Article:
The Drake Equation
Here is the equation:
N = R* x p x n x l x i x c x L
N is the number of civilizations in our galaxy who are technologically advanced enough that communication is possible. This number is a big lonely 1, plus the odd conspiracy theory and a caveat for our own relative ignorance as a youthful spacefaring civilization.
R* is the average rate of star formation per year in our galaxy. We have a reasonably good guess at this number, given large quantities of scientific data that have undergone much analysis over the years to arrive at it: NASA and the ESA come to 7 for our own galaxy.
p is the fraction of stars out of the sum total that have planets (exoplanets), while n is the average number of these planets that can support life per star. These quantities are a bit more up in the air, especially given recent developments in detecting exoplanets which have indicated that these numbers could in fact be quite high. The current estimate is generally between .2 to .6. Limiting the n value is our own bias that life must occur on Earth-like planets in an Earth-like way, known as the Rare Earth Hypothesis, making it almost infinitesimal. But what about silicon-based lifeforms as opposed to carbon, or even more exotic creations? The n value could very well be higher by fact of our limited imaginations.
l is the fraction of these planets that actually end up developing life; i is the fraction of those planets that develop intelligent life: those which develop civilizations; c is the fraction of those civilizations which develop technology that releases detectable signals into space; L is the length of time required for them to do so. These variables are, obviously, particularly resistant to attempts of quantification, or even just getting a ballpark guess. Our understanding of how civilizations develop as the general case is somewhat limited. Based on studies of our sole case—Earth—it has been proposed that the leap between favorable conditions towards life and the creation of life itself is not that big of one, though this is of course highly speculative and highly variable. The further leap from life to civilization took the better part of a billion years in our case, but can this number really be generalized to all potential civilizations? It's quite difficult to be scientific about these proposed quantities.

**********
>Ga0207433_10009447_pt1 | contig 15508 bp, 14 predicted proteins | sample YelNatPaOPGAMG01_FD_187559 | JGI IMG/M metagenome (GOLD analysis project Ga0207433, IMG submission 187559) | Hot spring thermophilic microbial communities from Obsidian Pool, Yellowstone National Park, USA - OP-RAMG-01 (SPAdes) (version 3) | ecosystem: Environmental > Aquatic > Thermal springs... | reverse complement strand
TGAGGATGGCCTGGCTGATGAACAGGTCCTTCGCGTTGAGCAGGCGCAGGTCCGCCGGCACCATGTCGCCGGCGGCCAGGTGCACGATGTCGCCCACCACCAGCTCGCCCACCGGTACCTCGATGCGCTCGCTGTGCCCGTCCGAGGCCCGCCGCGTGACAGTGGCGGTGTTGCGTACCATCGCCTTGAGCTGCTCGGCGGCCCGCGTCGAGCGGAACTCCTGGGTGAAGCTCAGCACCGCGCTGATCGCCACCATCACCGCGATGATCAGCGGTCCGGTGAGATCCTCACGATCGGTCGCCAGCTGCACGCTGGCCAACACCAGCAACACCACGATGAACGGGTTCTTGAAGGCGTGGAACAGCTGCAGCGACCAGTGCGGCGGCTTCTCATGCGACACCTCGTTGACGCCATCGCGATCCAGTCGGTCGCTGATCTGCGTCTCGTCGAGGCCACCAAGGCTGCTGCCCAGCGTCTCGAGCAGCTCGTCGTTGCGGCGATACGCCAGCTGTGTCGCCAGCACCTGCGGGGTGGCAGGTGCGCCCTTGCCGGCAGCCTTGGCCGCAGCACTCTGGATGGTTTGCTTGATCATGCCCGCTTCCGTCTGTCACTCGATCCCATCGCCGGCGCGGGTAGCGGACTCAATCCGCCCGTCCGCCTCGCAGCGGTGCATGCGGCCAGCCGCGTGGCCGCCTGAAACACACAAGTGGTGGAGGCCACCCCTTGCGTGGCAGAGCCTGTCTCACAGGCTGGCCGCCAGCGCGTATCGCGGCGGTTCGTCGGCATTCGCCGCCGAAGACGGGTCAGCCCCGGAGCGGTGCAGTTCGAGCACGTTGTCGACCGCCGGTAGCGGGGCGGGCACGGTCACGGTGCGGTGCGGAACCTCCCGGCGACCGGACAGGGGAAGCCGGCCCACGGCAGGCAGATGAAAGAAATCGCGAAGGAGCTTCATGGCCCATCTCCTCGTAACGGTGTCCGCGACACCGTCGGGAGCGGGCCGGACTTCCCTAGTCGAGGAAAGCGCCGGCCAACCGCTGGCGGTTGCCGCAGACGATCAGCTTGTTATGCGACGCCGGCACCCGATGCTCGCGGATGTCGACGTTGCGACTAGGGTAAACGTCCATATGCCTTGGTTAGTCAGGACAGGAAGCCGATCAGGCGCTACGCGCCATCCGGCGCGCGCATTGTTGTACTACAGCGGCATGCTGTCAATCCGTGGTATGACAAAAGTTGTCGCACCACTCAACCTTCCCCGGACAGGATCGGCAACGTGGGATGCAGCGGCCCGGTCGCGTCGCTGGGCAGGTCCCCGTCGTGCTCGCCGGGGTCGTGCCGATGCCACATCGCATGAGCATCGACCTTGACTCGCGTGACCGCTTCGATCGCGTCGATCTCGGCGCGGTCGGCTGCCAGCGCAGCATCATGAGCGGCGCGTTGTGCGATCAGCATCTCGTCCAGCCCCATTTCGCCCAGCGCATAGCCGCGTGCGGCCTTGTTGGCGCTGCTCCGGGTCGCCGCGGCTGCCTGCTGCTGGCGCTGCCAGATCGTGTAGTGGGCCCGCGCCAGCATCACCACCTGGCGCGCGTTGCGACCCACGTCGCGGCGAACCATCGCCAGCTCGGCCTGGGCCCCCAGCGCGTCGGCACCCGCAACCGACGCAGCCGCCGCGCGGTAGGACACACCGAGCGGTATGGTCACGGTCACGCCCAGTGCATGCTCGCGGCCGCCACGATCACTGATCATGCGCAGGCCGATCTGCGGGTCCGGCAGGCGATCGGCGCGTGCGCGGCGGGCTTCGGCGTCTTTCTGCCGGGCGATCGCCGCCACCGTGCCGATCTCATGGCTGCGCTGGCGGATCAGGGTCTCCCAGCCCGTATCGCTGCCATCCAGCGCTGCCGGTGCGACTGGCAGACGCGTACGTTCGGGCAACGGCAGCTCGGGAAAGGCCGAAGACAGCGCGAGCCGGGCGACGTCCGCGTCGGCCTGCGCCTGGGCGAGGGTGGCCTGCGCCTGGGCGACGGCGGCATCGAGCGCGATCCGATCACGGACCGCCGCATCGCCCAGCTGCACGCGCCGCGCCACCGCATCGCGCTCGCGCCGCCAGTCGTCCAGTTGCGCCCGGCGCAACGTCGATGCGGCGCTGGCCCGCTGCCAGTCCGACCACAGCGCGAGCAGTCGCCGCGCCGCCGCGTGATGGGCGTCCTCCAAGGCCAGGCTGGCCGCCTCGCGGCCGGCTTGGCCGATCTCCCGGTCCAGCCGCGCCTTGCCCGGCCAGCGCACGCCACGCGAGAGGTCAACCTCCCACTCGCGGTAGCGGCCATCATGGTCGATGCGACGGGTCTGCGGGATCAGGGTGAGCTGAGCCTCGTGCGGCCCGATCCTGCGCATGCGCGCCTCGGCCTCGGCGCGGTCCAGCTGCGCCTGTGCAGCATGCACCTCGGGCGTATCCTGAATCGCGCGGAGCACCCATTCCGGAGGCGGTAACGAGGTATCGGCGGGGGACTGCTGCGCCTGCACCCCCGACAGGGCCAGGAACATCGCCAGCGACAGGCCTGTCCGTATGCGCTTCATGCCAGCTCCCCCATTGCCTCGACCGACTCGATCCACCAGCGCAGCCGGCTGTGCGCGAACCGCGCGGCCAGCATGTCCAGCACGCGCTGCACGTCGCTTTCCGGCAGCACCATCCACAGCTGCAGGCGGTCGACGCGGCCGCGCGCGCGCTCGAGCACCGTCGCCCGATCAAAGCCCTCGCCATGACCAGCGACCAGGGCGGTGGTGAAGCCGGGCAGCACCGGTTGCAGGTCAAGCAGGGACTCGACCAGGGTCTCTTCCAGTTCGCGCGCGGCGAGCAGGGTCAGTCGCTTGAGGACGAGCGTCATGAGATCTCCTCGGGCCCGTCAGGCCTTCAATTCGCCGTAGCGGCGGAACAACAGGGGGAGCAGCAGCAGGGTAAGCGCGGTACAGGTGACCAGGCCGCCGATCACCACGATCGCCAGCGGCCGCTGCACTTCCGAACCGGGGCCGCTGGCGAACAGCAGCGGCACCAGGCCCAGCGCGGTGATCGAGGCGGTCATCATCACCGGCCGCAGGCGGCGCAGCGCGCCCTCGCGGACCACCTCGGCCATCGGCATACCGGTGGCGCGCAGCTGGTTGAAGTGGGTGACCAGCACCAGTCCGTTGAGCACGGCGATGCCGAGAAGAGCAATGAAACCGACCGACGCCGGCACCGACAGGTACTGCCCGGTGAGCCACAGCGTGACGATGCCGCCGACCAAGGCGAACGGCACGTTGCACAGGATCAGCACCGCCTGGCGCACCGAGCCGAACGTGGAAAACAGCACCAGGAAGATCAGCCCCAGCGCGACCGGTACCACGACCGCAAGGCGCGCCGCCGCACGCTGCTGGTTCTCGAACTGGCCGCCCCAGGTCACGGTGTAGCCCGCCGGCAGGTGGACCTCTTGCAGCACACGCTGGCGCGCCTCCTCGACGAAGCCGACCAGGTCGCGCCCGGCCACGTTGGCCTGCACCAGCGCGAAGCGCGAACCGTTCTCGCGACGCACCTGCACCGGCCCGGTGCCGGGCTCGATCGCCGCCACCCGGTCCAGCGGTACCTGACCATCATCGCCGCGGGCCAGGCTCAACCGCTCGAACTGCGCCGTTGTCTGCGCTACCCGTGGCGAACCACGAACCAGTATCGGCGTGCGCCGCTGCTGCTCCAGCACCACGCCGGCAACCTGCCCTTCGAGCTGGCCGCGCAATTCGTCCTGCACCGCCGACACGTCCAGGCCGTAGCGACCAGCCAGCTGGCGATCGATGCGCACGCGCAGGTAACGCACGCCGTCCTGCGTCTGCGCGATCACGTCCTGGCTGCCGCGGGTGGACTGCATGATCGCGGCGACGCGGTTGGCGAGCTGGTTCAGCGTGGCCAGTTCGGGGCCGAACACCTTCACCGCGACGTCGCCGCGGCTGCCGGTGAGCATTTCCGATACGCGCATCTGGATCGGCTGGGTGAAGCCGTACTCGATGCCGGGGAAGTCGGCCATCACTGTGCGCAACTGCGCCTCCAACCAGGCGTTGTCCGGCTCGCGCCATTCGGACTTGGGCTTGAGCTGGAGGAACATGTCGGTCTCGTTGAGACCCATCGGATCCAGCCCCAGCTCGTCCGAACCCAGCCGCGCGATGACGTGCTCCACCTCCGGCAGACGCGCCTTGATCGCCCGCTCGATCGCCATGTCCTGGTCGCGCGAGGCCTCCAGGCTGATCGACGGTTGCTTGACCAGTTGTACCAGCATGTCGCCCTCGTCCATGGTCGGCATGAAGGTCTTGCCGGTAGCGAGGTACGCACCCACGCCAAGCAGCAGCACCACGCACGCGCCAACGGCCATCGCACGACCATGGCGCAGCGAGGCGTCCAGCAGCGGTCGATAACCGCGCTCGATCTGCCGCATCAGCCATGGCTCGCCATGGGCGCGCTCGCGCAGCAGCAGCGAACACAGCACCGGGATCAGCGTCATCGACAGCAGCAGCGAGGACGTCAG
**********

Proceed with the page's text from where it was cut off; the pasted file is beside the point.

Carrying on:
Keep in mind that the Drake Equation was never really intended to be an actual calculation, but rather, a general guide by which one can conduct thought experiments on the possibility of life on other planets. Many scientists, including Drake himself, have plugged numbers into this equation, but there is significant disagreement about them amongst the scientific community, including cries of arbitrariness and not enough evidence to make a legitimate attempt at calculating N.